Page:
Just like a radio-controlled car, a Rumble Robot has four wheels, which are powered by electric motors. As you can see in the picture below, the Rumble Robot has two driving motors, which spin a series of gears to move the robot’s wheels. These motors are housed in the bottom half of the robot.
When the integrated circuit receives the appropriate signal, it sends an electric current to one or both of the motors. Each motor can spin in two directions, depending on the direction of the current. (See How Electric Motors Work for details.)
By reversing the current flowing to either motor, the integrated circuit can change the robot's direction. If both motors receive positive current, all wheels will spin the same way and the robot will move forward. If both receive negative current, the robot will move backward. If one motor receives positive current and the other receives negative current, the wheels on each side will spin in opposite directions, and the robot will turn. If the currents are then switched for both motors, the robot will turn in the opposite direction.
The robot has a third motor in its head that moves the arms back and forth. As you can see in the picture below, this punching mechanism consists of two rack-and-pinion gears. The motor turns the central gear, which turns a connected gear that moves the racks.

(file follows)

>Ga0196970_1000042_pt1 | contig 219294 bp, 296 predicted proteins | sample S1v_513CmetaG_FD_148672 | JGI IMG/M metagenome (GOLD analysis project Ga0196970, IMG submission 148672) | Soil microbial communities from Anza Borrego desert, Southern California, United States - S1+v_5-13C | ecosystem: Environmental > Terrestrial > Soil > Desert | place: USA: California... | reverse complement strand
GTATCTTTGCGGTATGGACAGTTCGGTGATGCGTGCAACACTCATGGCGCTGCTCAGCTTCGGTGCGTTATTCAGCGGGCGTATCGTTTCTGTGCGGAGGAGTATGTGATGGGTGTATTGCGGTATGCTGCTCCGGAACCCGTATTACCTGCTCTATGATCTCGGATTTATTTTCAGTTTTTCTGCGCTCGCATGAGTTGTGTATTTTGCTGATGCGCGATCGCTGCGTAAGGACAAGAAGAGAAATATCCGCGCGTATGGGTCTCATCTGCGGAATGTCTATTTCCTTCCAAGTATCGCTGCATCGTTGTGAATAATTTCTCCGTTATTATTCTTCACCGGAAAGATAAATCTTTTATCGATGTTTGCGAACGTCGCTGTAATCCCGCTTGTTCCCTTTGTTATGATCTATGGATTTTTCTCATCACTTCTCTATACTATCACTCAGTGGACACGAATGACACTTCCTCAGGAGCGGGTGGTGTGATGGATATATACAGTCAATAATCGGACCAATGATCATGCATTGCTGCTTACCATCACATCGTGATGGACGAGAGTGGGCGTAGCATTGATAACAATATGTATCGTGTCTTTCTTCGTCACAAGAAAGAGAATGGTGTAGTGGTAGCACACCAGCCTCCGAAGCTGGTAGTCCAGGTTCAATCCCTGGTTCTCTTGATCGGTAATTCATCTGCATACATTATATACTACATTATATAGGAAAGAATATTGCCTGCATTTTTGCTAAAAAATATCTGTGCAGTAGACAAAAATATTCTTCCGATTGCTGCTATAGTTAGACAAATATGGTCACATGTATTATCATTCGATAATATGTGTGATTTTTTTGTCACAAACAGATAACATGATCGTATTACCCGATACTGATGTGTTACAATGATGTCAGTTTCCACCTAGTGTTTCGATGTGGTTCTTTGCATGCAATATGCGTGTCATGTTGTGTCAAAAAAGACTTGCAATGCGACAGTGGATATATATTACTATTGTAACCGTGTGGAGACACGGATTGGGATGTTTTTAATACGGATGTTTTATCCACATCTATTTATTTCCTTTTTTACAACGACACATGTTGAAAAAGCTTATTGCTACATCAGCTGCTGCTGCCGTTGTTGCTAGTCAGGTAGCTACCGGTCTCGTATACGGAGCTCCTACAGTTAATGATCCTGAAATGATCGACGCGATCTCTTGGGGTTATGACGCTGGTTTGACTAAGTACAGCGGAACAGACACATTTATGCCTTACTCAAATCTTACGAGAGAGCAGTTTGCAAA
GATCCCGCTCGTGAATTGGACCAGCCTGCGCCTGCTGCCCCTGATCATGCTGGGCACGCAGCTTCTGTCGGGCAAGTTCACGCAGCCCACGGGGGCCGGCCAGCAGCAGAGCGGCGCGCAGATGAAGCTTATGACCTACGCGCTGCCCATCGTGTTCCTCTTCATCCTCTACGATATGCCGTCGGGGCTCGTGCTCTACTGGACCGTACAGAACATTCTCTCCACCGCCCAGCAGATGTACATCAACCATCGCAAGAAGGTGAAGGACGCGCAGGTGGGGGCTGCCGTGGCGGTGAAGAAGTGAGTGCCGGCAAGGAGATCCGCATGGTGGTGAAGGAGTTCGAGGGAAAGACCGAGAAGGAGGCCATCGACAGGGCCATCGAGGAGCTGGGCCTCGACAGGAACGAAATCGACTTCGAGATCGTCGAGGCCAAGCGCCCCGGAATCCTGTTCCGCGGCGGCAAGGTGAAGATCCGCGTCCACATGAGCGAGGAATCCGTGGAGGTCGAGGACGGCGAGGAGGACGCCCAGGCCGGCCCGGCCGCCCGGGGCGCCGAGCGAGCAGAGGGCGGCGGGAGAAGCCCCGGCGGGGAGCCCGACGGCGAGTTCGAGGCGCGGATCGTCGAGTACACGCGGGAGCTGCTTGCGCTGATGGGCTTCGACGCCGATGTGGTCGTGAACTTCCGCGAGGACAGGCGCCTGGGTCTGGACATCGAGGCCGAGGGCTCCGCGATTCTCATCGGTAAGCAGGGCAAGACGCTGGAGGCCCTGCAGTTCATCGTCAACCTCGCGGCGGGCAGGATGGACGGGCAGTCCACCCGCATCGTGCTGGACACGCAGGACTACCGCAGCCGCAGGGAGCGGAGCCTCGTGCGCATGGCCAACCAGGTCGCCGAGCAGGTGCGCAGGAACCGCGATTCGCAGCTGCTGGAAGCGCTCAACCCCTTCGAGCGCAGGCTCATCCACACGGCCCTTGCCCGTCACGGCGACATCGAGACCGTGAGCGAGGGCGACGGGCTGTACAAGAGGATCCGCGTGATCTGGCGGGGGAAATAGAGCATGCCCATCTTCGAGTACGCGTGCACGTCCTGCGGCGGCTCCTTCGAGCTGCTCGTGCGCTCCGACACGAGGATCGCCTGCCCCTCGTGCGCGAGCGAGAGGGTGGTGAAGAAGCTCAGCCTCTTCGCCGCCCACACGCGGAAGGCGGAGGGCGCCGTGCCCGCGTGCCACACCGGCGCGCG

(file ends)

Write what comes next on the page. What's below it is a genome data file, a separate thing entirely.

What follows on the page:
In this design, the base of each gear is notched on two sides; that is, it has two sections with teeth separated by two smooth sections. The sections with teeth engage the teeth of the racks, which are attached to the robot's arms. When the teeth are engaged, the gear will slide the rack (and the arm) backward. When the gear revolves around to the smooth section, it releases the rack. The racks are spring-loaded, so they punch forward on release.
This is the particular mechanism at work in "Lug Nut." Other Rumble Robots have different punching styles, with different gear arrangements, but the basic elements are fairly similar.
The object of a Rumble Robot game is to get your robot to land effective blows against your opponent's robot. In the next section, we'll see how Rumble Robots register these hits.